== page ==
The Effects of Individual and Environmental Variation on a Food Hoarding Rodent’s Stored Resources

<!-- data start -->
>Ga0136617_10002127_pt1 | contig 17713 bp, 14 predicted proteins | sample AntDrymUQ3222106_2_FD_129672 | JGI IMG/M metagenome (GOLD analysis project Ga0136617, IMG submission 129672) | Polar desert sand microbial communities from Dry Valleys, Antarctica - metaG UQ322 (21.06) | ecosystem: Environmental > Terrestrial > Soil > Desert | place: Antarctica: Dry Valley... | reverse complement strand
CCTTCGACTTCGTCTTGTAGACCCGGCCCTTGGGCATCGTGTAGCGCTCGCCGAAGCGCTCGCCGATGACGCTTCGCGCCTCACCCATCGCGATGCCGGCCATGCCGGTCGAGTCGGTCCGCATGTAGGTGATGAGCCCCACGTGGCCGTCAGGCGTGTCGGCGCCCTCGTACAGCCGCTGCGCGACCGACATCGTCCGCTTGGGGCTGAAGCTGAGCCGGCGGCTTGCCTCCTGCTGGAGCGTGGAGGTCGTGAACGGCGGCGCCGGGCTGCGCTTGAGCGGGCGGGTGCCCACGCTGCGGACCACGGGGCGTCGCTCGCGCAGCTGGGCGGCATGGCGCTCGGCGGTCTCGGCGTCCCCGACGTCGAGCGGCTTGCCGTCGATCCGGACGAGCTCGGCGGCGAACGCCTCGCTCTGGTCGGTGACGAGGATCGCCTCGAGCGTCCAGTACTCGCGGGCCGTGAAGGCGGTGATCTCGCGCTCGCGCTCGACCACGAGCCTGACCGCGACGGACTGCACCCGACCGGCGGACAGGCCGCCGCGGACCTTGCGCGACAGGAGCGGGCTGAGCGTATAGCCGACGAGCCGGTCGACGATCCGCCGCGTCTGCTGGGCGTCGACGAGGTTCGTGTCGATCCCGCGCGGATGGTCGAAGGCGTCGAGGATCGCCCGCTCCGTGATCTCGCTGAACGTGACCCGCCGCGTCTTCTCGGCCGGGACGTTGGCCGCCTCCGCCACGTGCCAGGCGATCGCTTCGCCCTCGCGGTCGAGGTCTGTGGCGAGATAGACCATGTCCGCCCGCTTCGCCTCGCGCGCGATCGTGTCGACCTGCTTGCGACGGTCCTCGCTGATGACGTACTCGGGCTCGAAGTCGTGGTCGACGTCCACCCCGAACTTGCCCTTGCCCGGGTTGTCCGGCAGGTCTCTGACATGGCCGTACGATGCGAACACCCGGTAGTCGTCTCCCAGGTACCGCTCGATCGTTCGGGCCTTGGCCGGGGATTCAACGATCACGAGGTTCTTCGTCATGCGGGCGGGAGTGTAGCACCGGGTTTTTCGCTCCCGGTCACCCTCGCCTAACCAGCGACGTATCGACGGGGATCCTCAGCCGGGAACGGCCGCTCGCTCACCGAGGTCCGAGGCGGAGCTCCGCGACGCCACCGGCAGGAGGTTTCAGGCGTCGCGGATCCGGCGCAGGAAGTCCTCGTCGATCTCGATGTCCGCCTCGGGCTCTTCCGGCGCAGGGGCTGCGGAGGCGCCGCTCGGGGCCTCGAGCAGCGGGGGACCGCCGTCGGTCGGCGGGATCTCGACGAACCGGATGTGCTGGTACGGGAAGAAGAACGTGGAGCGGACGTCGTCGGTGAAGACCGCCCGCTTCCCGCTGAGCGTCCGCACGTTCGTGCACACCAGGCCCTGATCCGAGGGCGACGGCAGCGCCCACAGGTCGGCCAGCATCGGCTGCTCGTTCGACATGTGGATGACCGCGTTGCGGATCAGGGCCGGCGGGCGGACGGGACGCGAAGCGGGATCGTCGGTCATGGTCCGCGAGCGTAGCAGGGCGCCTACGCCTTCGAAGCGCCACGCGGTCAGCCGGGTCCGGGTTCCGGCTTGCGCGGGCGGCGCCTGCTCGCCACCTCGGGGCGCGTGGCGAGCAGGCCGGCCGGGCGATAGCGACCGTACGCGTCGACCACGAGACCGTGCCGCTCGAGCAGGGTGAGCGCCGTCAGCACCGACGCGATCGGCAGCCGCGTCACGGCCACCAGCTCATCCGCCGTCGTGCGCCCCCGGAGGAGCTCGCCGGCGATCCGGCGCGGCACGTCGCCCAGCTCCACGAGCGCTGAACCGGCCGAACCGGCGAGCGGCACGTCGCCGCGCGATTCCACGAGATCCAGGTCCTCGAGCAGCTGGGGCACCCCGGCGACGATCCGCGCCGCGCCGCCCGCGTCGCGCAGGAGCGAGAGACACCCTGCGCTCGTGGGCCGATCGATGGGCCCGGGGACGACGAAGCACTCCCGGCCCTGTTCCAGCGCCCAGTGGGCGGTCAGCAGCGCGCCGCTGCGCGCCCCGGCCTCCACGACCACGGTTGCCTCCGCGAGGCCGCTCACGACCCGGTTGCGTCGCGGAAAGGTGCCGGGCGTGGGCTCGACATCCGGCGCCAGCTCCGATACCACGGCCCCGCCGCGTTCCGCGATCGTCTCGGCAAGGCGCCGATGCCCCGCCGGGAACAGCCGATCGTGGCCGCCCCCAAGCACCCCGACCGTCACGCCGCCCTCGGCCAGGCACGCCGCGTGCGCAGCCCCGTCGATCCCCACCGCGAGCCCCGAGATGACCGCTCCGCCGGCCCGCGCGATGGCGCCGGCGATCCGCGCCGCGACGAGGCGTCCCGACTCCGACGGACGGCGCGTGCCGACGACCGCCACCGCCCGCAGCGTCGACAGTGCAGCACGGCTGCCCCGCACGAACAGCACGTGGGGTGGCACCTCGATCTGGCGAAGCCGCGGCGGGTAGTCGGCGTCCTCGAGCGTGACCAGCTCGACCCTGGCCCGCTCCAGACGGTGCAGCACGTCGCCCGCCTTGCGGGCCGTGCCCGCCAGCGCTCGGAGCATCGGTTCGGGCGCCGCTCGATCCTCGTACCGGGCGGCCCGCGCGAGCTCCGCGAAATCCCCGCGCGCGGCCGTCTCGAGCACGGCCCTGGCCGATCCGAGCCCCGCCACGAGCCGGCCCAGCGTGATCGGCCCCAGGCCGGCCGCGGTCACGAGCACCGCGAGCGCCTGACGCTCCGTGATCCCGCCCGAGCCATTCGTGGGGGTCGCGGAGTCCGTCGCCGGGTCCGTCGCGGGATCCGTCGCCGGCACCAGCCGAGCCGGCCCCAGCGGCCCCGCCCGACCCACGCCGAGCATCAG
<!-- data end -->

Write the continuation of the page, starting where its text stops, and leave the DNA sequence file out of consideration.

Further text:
Many animals collect food during the present to store for later, a behaviour that is known as ‘hoarding’. Food hoarding allows animals to ensure their own future resource availability, rather than relying on resources in the environment, especially if the cost of foraging is prone to fluctuation. This behaviour has evolved repeatedly in animals, and it is widely accepted that this is because food hoarding conveys a fitness benefit. Yet despite this ecological and evolutionary advantage, the mechanisms and circumstances that influence food hoarding behaviour are still poorly understood. In this thesis, I use a multi-phase experiment with captive Syrian hamsters (Mesocricetus auratus) to integrate information about resource fluctuations, individual behavioural variation, and internal energy balance to understand how food hoarding is connected to both an individual’s internal and external environment. In Chapter 2, I show that hamsters do not hoard additional food when faced with alternating days of good and bad foraging conditions, as predicted for fat storing animals in fluctuating environments by Optimal Foraging Theory’s ‘Insurance Principle’. In Chapter 3, I establish that hamsters store the majority of energy exogenously in their hoard rather than endogenously as fat. I also show that this behaviour is repeatable, that is, variable among individual hamsters but consistent within the same hamster over time. In Chapter 4, I demonstrate that despite minimal endogenous fat storage, as shown in the previous chapter, the hormone leptin, a primary endocrine regulator of energy balance, is related to fat and energy consumption rather than food hoards directly. Taken together, the results of my thesis contribute to our understanding of the environmental circumstances and internal mechanisms that influence food hoarding in Syrian hamsters. In this thesis I demonstrate that while food hoarding as a behaviour is highly variable among individuals, and consistent within individuals, the accumulated hoard itself does not appear to be physiologically maintained analogously to endogenous fat stores or responsive in the same ways to environmental fluctuation. Understanding how animals combine their physiology and behaviour to effectively meet energetic demand during environmental fluctuation is critical, especially as the Anthropocene environment becomes increasingly unpredictable.